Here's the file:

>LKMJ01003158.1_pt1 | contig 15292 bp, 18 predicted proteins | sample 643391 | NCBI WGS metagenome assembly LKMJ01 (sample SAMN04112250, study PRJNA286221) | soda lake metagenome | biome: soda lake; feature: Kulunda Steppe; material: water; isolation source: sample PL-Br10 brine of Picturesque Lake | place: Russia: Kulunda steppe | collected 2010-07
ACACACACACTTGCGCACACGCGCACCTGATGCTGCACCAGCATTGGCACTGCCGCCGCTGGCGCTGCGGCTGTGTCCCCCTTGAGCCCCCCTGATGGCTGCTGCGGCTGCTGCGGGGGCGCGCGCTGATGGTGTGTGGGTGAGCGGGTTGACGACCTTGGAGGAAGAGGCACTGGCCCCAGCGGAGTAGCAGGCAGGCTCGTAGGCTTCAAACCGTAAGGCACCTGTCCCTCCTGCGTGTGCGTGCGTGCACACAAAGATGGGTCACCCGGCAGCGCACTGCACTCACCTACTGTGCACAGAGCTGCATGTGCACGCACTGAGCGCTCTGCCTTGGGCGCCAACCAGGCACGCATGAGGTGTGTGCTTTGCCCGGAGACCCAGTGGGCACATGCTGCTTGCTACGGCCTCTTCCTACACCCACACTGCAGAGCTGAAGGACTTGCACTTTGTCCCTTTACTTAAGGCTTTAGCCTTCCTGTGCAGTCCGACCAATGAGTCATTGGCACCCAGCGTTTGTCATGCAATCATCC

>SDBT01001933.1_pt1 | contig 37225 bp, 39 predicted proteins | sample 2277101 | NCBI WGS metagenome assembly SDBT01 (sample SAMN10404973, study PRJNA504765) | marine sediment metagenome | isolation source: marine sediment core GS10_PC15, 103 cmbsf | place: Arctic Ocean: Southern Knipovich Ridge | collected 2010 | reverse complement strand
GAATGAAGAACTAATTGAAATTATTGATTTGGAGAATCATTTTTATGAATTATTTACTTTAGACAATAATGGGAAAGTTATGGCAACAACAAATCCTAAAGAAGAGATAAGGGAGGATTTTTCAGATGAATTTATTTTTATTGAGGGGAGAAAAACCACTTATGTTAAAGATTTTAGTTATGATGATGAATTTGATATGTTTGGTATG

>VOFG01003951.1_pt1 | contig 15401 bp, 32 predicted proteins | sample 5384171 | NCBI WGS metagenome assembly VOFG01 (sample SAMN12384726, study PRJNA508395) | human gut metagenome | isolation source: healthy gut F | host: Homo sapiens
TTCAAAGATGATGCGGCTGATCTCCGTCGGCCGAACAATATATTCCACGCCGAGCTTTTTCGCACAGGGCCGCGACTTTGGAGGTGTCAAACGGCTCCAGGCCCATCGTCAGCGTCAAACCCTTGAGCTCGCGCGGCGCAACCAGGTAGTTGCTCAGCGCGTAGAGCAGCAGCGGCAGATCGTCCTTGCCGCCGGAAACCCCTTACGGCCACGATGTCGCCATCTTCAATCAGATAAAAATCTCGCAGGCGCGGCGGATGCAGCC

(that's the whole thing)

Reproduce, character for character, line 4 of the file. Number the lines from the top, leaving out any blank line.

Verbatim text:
GAATGAAGAACTAATTGAAATTATTGATTTGGAGAATCATTTTTATGAATTATTTACTTTAGACAATAATGGGAAAGTTATGGCAACAACAAATCCTAAAGAAGAGATAAGGGAGGATTTTTCAGATGAATTTATTTTTATTGAGGGGAGAAAAACCACTTATGTTAAAGATTTTAGTTATGATGATGAATTTGATATGTTTGGTATG